No one overcomes more than we do and still loves life so much.
Come join us someday at Special Olympics. See if you can walk away with your heart unchanged.
A friend you haven’t made yet,
John Franklin Stephens
Special Olympics Virginia
Eugene Jarecki’s deconstruction of the War on Drugs in his documentary, The House I Live In, initially pissed off the white, dreadlocked pothead sitting in front of me at the theater. I think he and his friends expected to pump their fists with other persecuted weed smokers (a.k.a. privileged Caucasian stoners who got suspended from school once), so he was less than stoked to be hit with a message of personal responsibility instead.
It wasn’t long, though, before The House I Live In turned his grumbling to rapt attention: the movie was thoroughly compelling. And I DON’T LIKE PRISON GUARDS, ‘ya feel me? Yet I fell in love with the turnkey at the center of this story.
Racial hierarchies and the economics of incarceration are the two strongest arguments for seeing the film – and for recommending it to others. From fantastical sentencing to deplorable healthcare and the prison-for-proft lobby, we can no longer rely on local or state governments to know what to do with us if we break the law. At the same time, we live in an age where our laws are like tuna nets. Decisions about our criminal courts are driven by the needs of our jails, and our jails are being built to accommodate increasing desperation in our economy. Recidivism, it turns out, is highly profitable, and thus essential to the incarceration industry. (more…)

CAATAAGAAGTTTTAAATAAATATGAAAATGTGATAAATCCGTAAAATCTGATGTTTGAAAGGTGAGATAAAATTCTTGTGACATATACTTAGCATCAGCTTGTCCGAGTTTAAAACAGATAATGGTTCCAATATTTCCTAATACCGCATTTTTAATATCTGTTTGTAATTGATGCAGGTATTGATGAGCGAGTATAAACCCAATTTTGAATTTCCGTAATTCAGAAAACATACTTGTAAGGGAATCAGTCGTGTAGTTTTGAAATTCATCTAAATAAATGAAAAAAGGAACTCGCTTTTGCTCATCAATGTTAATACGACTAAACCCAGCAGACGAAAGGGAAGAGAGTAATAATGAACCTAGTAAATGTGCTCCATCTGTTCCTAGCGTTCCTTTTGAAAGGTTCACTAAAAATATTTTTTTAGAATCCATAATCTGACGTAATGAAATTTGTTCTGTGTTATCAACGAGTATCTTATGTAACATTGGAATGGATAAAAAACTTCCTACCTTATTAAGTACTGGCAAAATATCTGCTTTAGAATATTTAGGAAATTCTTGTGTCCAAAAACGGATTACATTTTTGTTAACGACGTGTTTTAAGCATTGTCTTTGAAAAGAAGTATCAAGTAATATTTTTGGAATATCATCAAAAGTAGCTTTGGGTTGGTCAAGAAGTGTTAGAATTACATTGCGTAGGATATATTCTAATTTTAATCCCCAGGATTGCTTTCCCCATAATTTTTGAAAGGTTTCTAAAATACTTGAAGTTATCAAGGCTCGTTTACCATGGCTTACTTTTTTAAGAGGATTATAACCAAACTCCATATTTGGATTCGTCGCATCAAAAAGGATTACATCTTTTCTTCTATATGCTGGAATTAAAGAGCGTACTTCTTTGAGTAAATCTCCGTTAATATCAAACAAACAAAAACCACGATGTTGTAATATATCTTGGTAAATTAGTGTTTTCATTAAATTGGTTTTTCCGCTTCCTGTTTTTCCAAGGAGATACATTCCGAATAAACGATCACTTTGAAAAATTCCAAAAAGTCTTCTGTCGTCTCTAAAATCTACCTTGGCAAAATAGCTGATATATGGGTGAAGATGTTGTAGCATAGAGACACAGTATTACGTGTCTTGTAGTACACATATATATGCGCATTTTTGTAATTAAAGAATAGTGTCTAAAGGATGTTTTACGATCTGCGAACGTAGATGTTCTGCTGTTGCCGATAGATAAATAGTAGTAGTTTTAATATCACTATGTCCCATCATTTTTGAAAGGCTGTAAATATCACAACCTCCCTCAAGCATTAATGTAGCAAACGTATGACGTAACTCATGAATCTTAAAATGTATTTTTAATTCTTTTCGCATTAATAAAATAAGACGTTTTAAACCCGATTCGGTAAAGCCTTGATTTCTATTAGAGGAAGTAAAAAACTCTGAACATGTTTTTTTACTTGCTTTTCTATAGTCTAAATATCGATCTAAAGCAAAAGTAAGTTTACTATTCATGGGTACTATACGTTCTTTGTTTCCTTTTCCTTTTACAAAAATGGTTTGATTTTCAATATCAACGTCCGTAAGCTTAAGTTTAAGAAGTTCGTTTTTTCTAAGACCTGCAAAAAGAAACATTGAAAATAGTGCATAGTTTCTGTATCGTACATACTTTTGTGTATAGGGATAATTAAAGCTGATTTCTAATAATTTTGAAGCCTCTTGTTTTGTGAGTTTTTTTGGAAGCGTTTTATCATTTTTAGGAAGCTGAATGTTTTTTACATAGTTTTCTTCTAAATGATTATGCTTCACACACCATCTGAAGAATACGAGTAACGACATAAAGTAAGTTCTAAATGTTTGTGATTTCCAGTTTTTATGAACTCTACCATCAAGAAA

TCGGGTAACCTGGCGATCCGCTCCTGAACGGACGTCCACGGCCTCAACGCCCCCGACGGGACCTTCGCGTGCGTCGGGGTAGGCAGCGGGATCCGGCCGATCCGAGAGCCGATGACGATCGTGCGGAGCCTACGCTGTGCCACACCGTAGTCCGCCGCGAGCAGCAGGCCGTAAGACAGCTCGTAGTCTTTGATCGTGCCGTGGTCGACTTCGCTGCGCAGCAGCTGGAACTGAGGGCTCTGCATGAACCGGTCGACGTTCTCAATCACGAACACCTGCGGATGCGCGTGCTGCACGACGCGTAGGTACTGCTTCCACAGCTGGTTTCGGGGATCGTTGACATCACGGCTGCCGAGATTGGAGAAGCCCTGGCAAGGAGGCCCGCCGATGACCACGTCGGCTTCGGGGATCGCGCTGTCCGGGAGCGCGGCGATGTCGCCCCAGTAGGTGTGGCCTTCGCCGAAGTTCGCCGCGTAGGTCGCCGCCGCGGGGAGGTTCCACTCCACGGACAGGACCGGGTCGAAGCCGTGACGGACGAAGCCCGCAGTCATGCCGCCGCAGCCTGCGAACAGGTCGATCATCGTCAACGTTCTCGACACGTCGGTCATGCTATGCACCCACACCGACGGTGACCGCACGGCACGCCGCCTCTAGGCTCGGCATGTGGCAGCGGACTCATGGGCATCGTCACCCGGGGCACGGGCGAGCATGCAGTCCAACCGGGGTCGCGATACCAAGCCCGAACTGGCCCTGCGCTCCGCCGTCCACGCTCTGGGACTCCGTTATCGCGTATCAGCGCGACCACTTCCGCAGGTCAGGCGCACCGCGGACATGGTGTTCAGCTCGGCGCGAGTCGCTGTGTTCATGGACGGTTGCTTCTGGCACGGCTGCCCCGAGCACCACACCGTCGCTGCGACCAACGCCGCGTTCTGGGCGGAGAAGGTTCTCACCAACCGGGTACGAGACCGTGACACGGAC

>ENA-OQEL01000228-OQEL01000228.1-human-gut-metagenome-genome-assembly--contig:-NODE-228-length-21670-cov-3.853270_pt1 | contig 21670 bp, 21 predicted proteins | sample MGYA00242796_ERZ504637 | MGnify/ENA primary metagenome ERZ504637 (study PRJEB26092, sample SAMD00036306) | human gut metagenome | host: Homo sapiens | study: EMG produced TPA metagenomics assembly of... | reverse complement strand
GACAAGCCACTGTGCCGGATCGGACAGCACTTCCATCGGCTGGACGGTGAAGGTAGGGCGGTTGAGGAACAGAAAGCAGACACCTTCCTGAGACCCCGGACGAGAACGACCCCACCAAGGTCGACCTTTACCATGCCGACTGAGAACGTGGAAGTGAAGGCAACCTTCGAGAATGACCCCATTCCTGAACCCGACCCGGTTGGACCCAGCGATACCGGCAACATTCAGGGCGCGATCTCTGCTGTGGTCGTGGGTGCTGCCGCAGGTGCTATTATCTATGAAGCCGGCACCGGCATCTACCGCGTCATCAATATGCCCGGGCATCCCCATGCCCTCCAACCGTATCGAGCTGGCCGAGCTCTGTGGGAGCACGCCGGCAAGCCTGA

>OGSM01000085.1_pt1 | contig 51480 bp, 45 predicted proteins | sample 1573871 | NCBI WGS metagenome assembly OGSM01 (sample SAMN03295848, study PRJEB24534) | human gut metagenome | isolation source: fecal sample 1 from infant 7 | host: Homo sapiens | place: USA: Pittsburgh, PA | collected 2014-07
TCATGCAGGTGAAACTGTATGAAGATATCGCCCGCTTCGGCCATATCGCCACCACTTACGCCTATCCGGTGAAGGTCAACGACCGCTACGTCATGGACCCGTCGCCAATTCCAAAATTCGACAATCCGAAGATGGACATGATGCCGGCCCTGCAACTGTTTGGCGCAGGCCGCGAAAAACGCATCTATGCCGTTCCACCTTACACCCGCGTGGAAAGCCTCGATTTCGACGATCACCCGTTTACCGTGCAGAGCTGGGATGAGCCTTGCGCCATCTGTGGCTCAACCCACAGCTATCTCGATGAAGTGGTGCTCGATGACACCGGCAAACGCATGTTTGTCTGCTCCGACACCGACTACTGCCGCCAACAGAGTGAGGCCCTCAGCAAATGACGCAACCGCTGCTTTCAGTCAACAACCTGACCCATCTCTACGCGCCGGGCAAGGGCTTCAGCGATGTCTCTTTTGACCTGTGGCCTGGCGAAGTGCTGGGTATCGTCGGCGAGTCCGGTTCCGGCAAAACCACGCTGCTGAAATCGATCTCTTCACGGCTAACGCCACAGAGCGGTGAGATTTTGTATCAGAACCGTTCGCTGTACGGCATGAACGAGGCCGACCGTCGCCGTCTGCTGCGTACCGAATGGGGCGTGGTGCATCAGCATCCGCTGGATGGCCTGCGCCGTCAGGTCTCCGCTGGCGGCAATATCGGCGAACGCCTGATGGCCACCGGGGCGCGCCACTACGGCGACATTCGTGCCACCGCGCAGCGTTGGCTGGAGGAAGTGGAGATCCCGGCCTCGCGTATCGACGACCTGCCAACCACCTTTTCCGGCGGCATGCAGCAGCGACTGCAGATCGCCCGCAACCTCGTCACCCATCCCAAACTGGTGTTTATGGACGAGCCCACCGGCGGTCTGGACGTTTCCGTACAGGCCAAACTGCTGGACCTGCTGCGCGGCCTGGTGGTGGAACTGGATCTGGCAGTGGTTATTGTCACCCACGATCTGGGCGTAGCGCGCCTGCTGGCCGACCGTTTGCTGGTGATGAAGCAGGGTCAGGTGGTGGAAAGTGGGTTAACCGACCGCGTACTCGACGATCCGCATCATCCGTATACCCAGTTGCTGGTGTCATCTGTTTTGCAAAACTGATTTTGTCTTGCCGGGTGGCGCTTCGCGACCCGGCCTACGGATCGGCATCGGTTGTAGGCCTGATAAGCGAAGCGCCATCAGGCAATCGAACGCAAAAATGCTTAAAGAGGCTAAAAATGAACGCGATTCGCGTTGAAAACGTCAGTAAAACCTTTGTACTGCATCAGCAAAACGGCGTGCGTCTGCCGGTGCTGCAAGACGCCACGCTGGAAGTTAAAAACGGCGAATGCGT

Debate #2 of the 2012 election: Obama and Romney answer town hall style questions from undecided voters. Personally, I think I have better chance of convincing Aretha Franklin to give singing lessons to Lana Del Rey than I do of having even one of my questions answered, but here they are anyway.
Oh, and if style, body language, and poise are intended to trump substance, don’t worry – I’ve got that covered too.
Question #1 – Mr. Obama – Reuters is reporting today that a CIA captive and Guantanamo prisoner wrote a note criticizing NBA star LeBron James’s 2010 decision to leave the Cleveland Cavs for the Miami Heat. The note was treated as a top national secret for two months. If these are the kinds of headlines the Guantanamo Bay detention camp generates at this point, don’t you regret your failed pledge to close the camp within your first 100 days in office? (more…)